The OF Blog: Borges Month: Historia universal de la infamia (1935)

Tuesday, July 06, 2010

Borges Month: Historia universal de la infamia (1935)

Twelve years after his first poetry collection (with two more to follow in the interim) and after five collections of essays and literary criticism were published between 1925 and 1932, Jorge Luis Borges finally released his first book of semi-demi-fiction, Historia universal de la infamia, in 1935.  I say "semi-demi" because most of the tale found within this book are not fictions at all, but rather are brief biographies of actual people (the question of whether or not there might be some "added details" may occur to others, but for the sake of those who have not yet read the collection, I shall stay mum on that issue), along with the later addition in reprint editions of uncollected fictions from the early to mid-1930s that were not published in his other fiction collections of the 1940s.

The stories found within Historia universal de la infamia may be seen as a sort of bridge between the erudite non-fictions that Borges had been producing in the late 1920s and early 1930s and the short fictions that later appeared in the two short books that were later combined to form Ficciónes in 1944.  Almost without exception, each of the stories that appears here are at least somewhat based on real people and events.  One can read the story of that "terrible redeemer," Lazarus Morell, in Mark Twain's Life on the Mississippi, for example.  Or one can turn to innumerable non-fictions, novels, and movies based on the life of Bill Harrigan, better known as Billy the Kid.  The value in reading their stories is not in learning facts, because here one may be wise to question what one has read, at least in some particulars, but rather in the way that Borges frames these tales.

In his original prologue, Borges states:

Los ejercicios de prosa narrativa que integran este libro fueron ejecutados de 1933 a 1934.  Derivan, creo, de mis relecturas de Stevenson y de Chesterton y aun de los primeros films de von Sternberg y tal vez de cierta biografía de Evaristo Carriego.  Abusan de algunos procedimientos:  las enumeraciones dispares, la brusca solución de continuidad, la reducción de la vida entera de un hombre a dos o tres escenas (Es propósito visual rige también el cuento "Hombre de la Esquina Rosada".)  No son, no tratan de ser, psicológicos. (p. 7)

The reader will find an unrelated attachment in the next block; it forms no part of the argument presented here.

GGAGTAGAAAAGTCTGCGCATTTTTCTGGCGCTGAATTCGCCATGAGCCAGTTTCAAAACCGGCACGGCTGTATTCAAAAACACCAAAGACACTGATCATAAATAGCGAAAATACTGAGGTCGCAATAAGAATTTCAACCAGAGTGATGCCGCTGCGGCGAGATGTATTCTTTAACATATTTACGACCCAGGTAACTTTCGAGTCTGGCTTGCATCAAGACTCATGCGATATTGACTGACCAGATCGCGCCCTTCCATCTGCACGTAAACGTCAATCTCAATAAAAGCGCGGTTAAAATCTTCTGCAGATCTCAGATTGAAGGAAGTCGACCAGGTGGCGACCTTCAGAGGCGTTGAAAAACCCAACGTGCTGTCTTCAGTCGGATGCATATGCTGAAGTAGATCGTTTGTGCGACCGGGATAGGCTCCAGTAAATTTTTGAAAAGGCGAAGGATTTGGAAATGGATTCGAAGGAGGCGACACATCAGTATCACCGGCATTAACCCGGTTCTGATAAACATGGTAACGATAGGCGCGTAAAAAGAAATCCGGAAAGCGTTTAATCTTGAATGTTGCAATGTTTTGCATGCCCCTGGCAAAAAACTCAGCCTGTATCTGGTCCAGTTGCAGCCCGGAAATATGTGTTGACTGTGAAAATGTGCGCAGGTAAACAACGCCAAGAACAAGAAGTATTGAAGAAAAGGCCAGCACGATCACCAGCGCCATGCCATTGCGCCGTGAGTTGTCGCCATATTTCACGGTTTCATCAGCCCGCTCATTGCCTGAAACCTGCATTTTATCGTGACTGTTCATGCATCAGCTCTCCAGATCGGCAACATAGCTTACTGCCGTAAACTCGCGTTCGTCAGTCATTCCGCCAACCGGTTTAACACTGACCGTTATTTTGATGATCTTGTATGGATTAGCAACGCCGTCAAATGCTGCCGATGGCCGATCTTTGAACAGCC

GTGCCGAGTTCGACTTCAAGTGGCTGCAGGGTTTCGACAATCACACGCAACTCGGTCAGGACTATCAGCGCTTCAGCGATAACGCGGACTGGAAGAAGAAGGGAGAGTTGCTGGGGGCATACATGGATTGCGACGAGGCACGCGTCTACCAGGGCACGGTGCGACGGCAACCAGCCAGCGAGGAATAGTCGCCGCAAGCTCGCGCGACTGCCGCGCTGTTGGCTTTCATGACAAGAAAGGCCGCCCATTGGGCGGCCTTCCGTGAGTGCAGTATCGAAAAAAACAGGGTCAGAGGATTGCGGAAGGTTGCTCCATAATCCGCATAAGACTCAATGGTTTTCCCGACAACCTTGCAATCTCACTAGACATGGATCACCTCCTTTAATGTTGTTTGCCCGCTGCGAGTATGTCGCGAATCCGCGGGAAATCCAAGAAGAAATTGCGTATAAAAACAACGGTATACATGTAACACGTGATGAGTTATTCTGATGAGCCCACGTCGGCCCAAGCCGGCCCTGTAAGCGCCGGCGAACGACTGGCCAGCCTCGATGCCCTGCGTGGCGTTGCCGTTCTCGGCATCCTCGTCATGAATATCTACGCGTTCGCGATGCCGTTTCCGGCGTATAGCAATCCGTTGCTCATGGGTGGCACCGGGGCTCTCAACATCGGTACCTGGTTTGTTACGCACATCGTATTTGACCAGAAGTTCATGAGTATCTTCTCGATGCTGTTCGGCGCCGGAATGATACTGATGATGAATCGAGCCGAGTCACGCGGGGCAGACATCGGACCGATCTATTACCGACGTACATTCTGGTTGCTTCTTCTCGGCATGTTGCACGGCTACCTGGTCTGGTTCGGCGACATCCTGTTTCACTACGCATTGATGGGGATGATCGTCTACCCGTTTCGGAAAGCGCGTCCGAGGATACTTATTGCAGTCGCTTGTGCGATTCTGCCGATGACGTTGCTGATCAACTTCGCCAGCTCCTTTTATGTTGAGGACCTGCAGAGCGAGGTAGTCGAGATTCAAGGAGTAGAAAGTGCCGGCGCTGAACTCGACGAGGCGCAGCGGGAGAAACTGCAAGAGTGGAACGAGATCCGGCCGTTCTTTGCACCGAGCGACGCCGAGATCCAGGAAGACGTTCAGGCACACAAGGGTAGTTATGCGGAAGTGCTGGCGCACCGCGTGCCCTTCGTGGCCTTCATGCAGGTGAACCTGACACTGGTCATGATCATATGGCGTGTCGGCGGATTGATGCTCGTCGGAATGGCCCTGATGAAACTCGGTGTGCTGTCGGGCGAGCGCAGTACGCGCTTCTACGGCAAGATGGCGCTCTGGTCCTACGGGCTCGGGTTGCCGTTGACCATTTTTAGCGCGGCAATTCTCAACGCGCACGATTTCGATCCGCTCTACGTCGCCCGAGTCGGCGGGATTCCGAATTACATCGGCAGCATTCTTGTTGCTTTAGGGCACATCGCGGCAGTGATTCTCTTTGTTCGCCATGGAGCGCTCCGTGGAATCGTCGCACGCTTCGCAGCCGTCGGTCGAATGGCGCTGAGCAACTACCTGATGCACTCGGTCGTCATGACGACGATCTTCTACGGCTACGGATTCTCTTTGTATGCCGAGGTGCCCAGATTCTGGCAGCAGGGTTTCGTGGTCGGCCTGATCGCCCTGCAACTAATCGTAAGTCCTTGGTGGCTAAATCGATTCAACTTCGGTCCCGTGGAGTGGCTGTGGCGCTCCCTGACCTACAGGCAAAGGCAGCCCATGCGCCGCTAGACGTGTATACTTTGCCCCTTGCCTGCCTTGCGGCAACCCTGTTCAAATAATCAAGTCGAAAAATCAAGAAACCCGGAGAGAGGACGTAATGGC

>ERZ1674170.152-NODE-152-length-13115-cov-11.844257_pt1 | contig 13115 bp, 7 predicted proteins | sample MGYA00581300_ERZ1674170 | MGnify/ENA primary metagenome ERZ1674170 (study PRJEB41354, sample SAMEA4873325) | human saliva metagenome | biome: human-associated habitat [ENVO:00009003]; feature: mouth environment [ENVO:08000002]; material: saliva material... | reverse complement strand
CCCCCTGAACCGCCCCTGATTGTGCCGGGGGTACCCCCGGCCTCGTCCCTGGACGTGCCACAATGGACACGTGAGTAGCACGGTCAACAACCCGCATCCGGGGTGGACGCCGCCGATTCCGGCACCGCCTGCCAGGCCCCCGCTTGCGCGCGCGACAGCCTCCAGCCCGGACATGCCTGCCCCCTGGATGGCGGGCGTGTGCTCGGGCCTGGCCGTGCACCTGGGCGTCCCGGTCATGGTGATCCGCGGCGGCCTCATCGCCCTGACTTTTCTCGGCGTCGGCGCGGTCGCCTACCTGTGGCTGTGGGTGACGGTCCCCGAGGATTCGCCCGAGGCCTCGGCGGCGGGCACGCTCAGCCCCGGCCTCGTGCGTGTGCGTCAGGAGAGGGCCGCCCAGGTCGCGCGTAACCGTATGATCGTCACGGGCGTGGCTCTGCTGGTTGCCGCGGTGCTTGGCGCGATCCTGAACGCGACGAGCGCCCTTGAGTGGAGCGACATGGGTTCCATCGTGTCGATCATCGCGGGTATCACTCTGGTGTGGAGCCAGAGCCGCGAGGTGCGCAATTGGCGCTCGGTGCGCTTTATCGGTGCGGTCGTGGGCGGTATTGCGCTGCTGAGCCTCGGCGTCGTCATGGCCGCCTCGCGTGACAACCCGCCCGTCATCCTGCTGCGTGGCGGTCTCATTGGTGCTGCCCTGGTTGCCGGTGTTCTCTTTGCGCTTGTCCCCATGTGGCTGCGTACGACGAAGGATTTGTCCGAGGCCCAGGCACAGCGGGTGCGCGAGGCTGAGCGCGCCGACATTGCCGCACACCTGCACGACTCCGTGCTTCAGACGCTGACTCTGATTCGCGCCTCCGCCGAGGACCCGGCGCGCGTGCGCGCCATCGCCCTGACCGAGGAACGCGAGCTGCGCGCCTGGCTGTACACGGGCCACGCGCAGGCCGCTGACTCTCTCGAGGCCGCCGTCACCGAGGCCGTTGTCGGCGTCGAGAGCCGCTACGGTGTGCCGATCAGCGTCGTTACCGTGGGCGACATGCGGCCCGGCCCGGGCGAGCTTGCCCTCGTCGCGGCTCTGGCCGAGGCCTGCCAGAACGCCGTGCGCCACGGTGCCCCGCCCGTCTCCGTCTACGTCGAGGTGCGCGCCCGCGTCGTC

The exercises of the prose narrative which constitute this book were done from 1933 to 1934.  They derive, I believe, from my re-readings of Stevenson and of Chesterton and also from the first films of von Sternberg and maybe from a certain biography of Evaristo Carriego.  They take advantage of some proceeding:  the disparate enumerations, the brusque solution of continuity, the reduction of a man's entire life to two or three scenes (It is the visual intent which also governs the story "The Man on Pink Corner.")  They are not, nor do they try to be, psychological [stories].
This is something worth keeping in mind when reading them, these distortions, often deliberate in nature, that are introduced to these histories.  Each reads well as visual scenes, full of vitality and with each character's motives captured vividly with short, sparse statements of their deeds.  But what is being left unsaid?  What has been altered or removed to create certain reactions?

This collection also marks the first appearance in his collected writings of Borges' penchant for creating literary forgeries.  It is an issue which he obliquely addresses in his prologue to the 1954 edition, where he notes that this collection was the product of a shy young man who ended up distorting the accounts of those writers who first set out the histories of these infamous persons described in this semi-history.  This alteration, or the creation of a forged or faked non-fiction, is something for which Borges became known, starting from his time writing for the magazine Martín Fierro and continuing into the 1970s with the purposely pompous writings he and Adolfo Bioy Casares would co-create under the pseudonym of H. Bustos Domecq.  It is worth noting here, in large part because Historia universal de la infamia served as a sort of experiment where he could mix factual information with false narrators and faked situations to see what would result.

The end result were a collection of stories (later appended with tales such as "The Man on Pink Corner") that show a Borges that has begun to adapt his ideas on metaphysics, on how to structure a story, fitting them together in ways that are still surprising to a reader upon multiple re-reads and which ended up containing the germ of the story approaches that he would later develop in the 1940s.

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